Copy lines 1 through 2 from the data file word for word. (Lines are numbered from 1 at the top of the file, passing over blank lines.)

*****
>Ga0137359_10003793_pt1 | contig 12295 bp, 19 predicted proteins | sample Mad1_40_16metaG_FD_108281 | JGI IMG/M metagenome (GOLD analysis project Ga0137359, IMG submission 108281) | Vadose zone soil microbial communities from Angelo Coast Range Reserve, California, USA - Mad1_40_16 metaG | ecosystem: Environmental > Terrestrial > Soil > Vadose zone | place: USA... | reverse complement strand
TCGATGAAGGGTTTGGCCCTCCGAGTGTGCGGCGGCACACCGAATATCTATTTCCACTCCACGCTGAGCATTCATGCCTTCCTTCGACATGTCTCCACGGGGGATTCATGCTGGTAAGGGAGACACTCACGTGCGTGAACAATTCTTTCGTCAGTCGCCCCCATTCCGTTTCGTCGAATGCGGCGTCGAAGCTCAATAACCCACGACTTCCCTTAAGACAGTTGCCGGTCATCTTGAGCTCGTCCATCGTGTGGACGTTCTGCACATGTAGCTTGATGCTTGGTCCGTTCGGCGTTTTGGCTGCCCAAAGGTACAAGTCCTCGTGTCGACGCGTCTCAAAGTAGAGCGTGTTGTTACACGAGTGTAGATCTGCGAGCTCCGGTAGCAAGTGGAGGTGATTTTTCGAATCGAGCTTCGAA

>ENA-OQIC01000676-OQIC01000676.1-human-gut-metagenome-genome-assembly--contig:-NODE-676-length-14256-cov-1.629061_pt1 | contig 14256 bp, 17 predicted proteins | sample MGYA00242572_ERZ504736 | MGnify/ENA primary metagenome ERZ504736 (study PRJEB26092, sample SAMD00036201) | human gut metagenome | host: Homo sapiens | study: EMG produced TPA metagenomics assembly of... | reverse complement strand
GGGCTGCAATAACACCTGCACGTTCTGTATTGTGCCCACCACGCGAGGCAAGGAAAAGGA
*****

>Ga0137359_10003793_pt1 | contig 12295 bp, 19 predicted proteins | sample Mad1_40_16metaG_FD_108281 | JGI IMG/M metagenome (GOLD analysis project Ga0137359, IMG submission 108281) | Vadose zone soil microbial communities from Angelo Coast Range Reserve, California, USA - Mad1_40_16 metaG | ecosystem: Environmental > Terrestrial > Soil > Vadose zone | place: USA... | reverse complement strand
TCGATGAAGGGTTTGGCCCTCCGAGTGTGCGGCGGCACACCGAATATCTATTTCCACTCCACGCTGAGCATTCATGCCTTCCTTCGACATGTCTCCACGGGGGATTCATGCTGGTAAGGGAGACACTCACGTGCGTGAACAATTCTTTCGTCAGTCGCCCCCATTCCGTTTCGTCGAATGCGGCGTCGAAGCTCAATAACCCACGACTTCCCTTAAGACAGTTGCCGGTCATCTTGAGCTCGTCCATCGTGTGGACGTTCTGCACATGTAGCTTGATGCTTGGTCCGTTCGGCGTTTTGGCTGCCCAAAGGTACAAGTCCTCGTGTCGACGCGTCTCAAAGTAGAGCGTGTTGTTACACGAGTGTAGATCTGCGAGCTCCGGTAGCAAGTGGAGGTGATTTTTCGAATCGAGCTTCGAA